Reuters is reporting on a study that claims to show that low-carb diets can have an advantage over low-fat ones for heart health. I'm sure that fans of Atkins-style diets, the folks who want to believe that bacon is a health food, will be touting the results. (If you actually read the article, you'll see that the small differences in HDL levels and blood pressure are no big deal, but I doubt that will stop low-carb fans from latching on to the headline.)
What this study actually shows, however, is just how utterly bad some nutrition research can be.
What was this "low-fat" diet like? The supposed low-fat diet had a target of 55 percent of calories from carbs, 15 percent from protein and 30 percent from fat.
But 30 percent of calories from fat is not a low-fat diet. The 30% recommendation was based on what was seen as an achievable goal in a fat-addicted culture, not as a health optimum; it's like, "hey, can you cut the cigarettes down to a pack a day?"
The average intake is estimated at 35.4% calories from fat in industrialized nations, so 30% is only a little below that. (I've seen estimates that the American average is 45%, but that only shows how fat-addicted we are, not that 30% is low.) In developing nations it's 19.6% -- close to the 20% estimated for Late Paleolithic humans. That's much higher than other primates, and almost certainly well in excess of our needs, but we might call 20% a moderate-fat diet. An actual low-fat diet like the Ornish plan gets around 10% of its calories from fat.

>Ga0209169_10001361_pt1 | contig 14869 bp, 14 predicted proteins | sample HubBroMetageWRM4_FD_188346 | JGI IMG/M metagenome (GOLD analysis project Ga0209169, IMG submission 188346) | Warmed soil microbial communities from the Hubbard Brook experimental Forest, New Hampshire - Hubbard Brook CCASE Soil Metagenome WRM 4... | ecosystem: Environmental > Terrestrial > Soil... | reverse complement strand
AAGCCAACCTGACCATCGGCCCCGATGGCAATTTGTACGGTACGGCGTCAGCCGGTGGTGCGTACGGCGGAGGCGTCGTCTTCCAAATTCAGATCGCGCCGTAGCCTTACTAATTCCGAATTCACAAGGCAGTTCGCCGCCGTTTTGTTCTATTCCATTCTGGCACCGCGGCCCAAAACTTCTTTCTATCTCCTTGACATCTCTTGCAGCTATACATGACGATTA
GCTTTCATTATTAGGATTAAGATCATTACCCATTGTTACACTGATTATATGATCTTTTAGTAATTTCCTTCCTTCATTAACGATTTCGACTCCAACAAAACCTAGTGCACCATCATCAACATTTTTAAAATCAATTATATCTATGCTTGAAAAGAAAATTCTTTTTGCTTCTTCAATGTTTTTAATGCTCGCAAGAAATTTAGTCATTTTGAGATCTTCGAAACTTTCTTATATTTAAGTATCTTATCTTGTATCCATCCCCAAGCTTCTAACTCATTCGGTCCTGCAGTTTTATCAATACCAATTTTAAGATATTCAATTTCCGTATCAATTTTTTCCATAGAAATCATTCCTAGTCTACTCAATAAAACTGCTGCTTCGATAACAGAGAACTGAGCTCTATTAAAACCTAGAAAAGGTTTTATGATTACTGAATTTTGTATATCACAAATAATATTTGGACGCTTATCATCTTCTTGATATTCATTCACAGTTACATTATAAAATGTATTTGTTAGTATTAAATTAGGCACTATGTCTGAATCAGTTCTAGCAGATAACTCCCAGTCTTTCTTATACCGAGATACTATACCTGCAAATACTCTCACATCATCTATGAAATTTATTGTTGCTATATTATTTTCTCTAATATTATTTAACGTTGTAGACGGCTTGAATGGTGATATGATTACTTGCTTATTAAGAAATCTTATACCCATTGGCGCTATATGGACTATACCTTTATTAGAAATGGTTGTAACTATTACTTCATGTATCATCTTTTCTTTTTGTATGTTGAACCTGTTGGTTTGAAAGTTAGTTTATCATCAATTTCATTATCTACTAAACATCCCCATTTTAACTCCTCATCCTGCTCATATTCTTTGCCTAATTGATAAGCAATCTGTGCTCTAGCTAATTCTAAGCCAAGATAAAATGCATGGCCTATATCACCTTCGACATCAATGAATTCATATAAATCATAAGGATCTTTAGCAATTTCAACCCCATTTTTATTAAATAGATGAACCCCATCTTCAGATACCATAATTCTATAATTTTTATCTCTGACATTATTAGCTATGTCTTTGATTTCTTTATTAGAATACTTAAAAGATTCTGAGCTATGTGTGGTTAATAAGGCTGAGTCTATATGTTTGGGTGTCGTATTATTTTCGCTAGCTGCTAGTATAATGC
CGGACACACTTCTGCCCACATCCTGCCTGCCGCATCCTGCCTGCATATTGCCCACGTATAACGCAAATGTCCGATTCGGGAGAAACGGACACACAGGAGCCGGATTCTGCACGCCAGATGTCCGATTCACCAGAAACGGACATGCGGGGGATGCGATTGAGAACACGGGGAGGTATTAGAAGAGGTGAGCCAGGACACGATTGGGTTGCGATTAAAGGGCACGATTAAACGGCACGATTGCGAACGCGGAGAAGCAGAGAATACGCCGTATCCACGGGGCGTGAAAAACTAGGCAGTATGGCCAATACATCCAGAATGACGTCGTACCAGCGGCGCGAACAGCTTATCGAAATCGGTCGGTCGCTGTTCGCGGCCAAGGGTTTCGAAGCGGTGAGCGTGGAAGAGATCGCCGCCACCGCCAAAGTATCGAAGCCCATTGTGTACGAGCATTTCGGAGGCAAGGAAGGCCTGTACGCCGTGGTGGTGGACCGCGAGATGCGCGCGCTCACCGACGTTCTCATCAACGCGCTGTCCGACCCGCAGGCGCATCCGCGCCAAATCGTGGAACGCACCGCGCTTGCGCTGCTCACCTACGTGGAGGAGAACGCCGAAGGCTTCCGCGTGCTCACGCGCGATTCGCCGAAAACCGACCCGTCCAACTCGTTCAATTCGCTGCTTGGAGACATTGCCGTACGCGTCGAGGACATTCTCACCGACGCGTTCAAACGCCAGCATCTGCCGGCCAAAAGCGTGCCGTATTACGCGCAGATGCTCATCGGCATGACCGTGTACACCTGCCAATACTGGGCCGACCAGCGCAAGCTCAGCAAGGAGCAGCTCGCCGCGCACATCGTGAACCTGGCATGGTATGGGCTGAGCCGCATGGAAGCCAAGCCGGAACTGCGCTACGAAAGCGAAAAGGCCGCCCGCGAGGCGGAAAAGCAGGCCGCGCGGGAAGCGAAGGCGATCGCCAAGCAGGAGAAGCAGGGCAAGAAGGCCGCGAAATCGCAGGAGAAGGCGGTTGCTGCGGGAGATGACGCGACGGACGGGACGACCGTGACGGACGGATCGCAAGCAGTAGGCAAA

Considering 30% to be a "low-fat" diet is an all-too-common flaw in diet studies. But this one addds another big whopper. Where did the low fat, high carb diet get its carbs? Were those on this arm of the study getting complex carbs from vegetables and whole grains? Well, no: study participants
were instructed to start exercising regularly -- mostly brisk walking -- and learned tactics for weight management, such as writing down what they ate every day and setting reasonable short-term goals (if you normally eat 10 candy bars a week, for instance, first try cutting out a couple rather than going cold-turkey.)
(Emphasis added.) So it seems sugar was on the menu, even in high amounts.
Meanwhile, the low-carb group got their small ration of carbs from a strictly regimented selection of vegetables, fruits, grains, and dairy.
So the "low-fat" diet here was a high-fat, sugar-laden, nutritional nightmare, and the "low-carb" one was an even higher-fat, sugar-free nutritional nightmare. It's not surprising that the low-carb diet, bad as it is, might look good in comparison -- even with the side effects this study found common: hair loss, bad breath, and constipation.
And this passes for science?